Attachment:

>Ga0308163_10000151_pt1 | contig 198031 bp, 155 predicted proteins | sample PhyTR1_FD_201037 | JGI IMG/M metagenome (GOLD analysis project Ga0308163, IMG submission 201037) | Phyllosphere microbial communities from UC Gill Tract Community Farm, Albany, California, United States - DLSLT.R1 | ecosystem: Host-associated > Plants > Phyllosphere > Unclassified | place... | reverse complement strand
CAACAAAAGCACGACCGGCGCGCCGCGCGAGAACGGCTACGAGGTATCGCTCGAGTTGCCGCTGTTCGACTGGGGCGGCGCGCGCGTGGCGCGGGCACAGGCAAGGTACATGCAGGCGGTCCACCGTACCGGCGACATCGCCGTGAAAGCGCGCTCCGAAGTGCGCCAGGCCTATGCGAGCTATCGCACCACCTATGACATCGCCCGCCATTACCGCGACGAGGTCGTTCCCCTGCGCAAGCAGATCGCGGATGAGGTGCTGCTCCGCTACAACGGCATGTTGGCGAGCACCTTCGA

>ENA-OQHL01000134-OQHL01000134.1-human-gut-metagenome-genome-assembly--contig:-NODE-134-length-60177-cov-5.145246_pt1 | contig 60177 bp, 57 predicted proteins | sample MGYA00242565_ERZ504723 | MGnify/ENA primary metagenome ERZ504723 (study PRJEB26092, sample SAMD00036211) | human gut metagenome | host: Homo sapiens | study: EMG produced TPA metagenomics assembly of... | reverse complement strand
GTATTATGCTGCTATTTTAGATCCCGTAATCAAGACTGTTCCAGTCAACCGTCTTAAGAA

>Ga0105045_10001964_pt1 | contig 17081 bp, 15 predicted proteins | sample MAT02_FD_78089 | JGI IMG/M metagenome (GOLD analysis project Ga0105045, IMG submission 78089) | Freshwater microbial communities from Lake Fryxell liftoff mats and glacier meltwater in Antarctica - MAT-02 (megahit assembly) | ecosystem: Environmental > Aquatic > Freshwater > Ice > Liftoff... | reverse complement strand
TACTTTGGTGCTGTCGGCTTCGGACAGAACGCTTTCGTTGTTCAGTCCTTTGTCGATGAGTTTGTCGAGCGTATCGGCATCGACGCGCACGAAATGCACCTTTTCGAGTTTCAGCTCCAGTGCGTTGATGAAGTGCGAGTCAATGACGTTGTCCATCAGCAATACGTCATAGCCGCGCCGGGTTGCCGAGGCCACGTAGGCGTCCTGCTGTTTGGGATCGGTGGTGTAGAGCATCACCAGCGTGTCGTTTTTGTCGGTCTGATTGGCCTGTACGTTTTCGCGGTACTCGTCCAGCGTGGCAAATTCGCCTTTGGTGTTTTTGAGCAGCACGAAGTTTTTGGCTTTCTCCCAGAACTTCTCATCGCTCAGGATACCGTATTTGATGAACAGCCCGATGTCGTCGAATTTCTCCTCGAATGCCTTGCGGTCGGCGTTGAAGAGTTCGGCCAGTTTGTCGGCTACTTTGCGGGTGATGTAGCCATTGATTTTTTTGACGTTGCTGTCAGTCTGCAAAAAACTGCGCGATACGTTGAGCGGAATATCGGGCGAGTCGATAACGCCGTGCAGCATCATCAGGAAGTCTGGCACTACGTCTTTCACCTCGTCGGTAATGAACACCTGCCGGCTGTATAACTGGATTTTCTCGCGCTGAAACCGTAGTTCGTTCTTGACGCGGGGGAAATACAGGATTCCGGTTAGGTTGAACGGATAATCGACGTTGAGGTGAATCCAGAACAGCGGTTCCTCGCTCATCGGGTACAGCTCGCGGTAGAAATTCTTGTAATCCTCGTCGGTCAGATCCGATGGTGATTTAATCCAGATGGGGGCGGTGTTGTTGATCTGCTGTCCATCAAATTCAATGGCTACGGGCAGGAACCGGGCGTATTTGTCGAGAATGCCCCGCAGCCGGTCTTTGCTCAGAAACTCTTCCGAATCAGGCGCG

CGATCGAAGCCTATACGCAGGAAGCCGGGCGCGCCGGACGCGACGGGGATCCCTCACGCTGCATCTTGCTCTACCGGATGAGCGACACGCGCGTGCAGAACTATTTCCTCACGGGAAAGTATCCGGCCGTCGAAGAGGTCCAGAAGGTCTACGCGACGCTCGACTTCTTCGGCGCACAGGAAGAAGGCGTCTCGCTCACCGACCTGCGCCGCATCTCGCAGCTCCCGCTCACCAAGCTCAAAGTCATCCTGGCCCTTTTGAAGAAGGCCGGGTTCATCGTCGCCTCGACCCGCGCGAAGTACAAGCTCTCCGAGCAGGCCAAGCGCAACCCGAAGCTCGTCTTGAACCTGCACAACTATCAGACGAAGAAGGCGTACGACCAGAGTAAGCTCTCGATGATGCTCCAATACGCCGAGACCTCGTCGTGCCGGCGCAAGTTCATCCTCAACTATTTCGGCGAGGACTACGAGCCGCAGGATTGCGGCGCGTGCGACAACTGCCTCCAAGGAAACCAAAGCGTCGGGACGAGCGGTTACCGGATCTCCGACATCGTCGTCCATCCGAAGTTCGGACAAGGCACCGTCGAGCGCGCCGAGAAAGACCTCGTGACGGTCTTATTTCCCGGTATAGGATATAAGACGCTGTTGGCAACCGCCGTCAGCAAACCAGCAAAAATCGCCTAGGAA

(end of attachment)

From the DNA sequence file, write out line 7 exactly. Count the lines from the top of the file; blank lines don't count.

CGATCGAAGCCTATACGCAGGAAGCCGGGCGCGCCGGACGCGACGGGGATCCCTCACGCTGCATCTTGCTCTACCGGATGAGCGACACGCGCGTGCAGAACTATTTCCTCACGGGAAAGTATCCGGCCGTCGAAGAGGTCCAGAAGGTCTACGCGACGCTCGACTTCTTCGGCGCACAGGAAGAAGGCGTCTCGCTCACCGACCTGCGCCGCATCTCGCAGCTCCCGCTCACCAAGCTCAAAGTCATCCTGGCCCTTTTGAAGAAGGCCGGGTTCATCGTCGCCTCGACCCGCGCGAAGTACAAGCTCTCCGAGCAGGCCAAGCGCAACCCGAAGCTCGTCTTGAACCTGCACAACTATCAGACGAAGAAGGCGTACGACCAGAGTAAGCTCTCGATGATGCTCCAATACGCCGAGACCTCGTCGTGCCGGCGCAAGTTCATCCTCAACTATTTCGGCGAGGACTACGAGCCGCAGGATTGCGGCGCGTGCGACAACTGCCTCCAAGGAAACCAAAGCGTCGGGACGAGCGGTTACCGGATCTCCGACATCGTCGTCCATCCGAAGTTCGGACAAGGCACCGTCGAGCGCGCCGAGAAAGACCTCGTGACGGTCTTATTTCCCGGTATAGGATATAAGACGCTGTTGGCAACCGCCGTCAGCAAACCAGCAAAAATCGCCTAGGAA